It’s that time of year again, when we take a look back and do lots of Top game lists, but this year’s end is a bit special, it’s the end of the decade. A decade that started with 7 Wonders, Hanabi & Forbidden Island, and is ending with the likes of Die Crew, Wingspan & Res Arcana. There were lots of hits, even more misses and a lot of games over the decade that got lost in the continuous shuffle. So while a lot of outlets are going to give you their favorites of each year of the decade, we thought it may be a fun idea/experiment to take a look at some titles that have held the interest of folks here in The Opinionated Gamers. So for the next few weeks we’re going to take a look at these games and share our love of some of these off the radar titles. Feel free to participate in the comments and share your thoughts on games that we’ve overlooked.
It’s that time of year again, when we take a look back and do lots of Top game lists, but this year’s end is a bit special, it’s the end of a decade. A decade that started with 7 Wonders, Hanabi & Forbidden Island, and is ending with the likes of Die Crew, Wingspan & Res Arcana. There were lots of hits, even more misses and a lot of games over the decade that got lost in the continuous shuffle. So while a lot of outlets are going to give you their favorites of each year of the decade, we thought it may be a fun idea/experiment to take a look at some titles that have held the interest of folks here in The Opinionated Gamers. So for the next three weeks we’re going to take a look at these games and share our love of some of these off the radar titles. Feel free to participate in the comments and share your thoughts on games that we’ve overlooked.
Another year has passed, so it is time for our annual list of “best of” games from the previous year. Each writer was given space to put in their personal list. If you missed it, a few days ago we published an article on 10 Great Games from the 2010s.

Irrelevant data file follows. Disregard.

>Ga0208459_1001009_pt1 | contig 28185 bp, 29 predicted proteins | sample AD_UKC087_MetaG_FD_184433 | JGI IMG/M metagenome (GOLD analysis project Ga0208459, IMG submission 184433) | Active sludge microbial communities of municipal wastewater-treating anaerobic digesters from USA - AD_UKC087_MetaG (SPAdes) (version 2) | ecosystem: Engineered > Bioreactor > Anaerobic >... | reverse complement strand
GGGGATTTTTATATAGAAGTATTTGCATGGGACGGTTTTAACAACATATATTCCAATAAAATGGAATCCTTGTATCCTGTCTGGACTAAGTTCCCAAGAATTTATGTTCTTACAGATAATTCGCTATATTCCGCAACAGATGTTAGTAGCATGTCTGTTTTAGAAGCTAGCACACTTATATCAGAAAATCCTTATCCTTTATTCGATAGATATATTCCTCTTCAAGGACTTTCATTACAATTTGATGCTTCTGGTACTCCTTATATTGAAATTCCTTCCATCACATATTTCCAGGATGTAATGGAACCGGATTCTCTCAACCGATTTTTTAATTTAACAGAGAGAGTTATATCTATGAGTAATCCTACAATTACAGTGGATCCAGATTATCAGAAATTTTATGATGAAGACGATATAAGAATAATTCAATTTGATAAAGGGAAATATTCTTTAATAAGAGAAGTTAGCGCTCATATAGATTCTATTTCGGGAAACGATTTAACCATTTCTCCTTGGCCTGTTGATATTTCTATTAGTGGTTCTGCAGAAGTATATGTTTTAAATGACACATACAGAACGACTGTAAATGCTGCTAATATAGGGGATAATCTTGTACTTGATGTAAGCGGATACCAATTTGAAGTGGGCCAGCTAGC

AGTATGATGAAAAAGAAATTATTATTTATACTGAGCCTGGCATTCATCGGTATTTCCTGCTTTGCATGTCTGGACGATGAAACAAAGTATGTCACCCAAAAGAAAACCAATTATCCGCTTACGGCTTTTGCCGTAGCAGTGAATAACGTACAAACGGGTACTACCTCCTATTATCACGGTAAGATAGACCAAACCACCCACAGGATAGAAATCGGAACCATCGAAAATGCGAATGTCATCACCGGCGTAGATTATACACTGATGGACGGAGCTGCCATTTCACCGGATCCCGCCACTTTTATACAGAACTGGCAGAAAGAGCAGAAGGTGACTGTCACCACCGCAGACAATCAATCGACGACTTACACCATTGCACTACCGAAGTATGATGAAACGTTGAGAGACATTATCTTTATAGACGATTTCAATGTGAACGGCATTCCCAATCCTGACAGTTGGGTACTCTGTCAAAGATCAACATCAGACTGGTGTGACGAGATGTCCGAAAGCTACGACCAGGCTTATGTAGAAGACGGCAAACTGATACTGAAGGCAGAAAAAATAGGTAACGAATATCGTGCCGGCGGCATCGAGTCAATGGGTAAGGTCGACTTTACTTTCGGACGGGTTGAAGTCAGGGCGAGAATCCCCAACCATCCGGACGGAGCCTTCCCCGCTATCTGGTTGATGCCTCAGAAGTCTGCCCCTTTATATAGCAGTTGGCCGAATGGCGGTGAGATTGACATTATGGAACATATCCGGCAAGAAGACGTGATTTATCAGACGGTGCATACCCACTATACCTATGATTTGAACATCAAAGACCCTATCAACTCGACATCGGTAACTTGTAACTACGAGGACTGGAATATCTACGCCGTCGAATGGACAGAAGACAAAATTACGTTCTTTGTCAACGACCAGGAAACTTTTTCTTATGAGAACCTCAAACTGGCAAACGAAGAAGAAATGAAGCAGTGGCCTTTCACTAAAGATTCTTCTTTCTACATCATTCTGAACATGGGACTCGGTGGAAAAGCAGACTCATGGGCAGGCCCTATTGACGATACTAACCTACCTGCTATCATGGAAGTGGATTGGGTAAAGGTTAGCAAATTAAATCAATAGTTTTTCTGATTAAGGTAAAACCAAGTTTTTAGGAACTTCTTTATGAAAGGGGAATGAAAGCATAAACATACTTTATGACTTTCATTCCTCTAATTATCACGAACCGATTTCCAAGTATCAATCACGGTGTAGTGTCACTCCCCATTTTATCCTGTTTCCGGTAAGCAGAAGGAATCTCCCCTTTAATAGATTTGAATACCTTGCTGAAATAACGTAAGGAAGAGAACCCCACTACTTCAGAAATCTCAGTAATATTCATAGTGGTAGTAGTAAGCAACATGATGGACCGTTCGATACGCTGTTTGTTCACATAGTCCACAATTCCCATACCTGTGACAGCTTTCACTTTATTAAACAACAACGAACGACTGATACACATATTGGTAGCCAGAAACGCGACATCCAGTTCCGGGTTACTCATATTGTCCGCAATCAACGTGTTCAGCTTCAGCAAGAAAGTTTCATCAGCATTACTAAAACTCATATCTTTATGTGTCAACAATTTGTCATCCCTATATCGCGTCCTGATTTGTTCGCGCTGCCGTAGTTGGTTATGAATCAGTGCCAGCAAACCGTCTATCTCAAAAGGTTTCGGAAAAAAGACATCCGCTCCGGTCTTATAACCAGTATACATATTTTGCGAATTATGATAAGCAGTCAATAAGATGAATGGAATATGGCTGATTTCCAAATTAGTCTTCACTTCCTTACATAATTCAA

Several games made the lists of various writers, but Die Crew was the top game on 5 people’s list!
Publisher: Hans im Glück, Z-Man Games(Gen Con Release)
We originally looked at this game back on July 22, 2019 – right before Gen Con 2019. Since then, the game has been a critical success going through a reprint and an all new cover art on that new edition. Hans im Gluck has a pretty good track record in sensing what the market wants as far as cover art – back in 2009, they changed the cover art to Dominion, and they change worked out pretty well for them… (and everyone else involved!) – DPY
Designer: Nomas Kurnia, Arif Prima Artist: Nomas Kurnia Publisher: Tematis Co. Players: 2-4 Ages: 13+ Times Played: 2 on my demo copy
This will be a different sort of post, as this game isn’t available…yet. Along with two other games I’ll tell you about once I have a chance to play them a bit, this is one of the titles that was being demoed at the Indonesian booth at Spiel 2019. I was told that for Cine Write and Trade, it is in negotiation with a German publisher, but that for licensing purposes, it is pretty open. There are a few copies of this one around, if you find yourself at a PAX convention, for instance, there is a copy in their “First Look” area for now, and I imagine it will move to their library after that.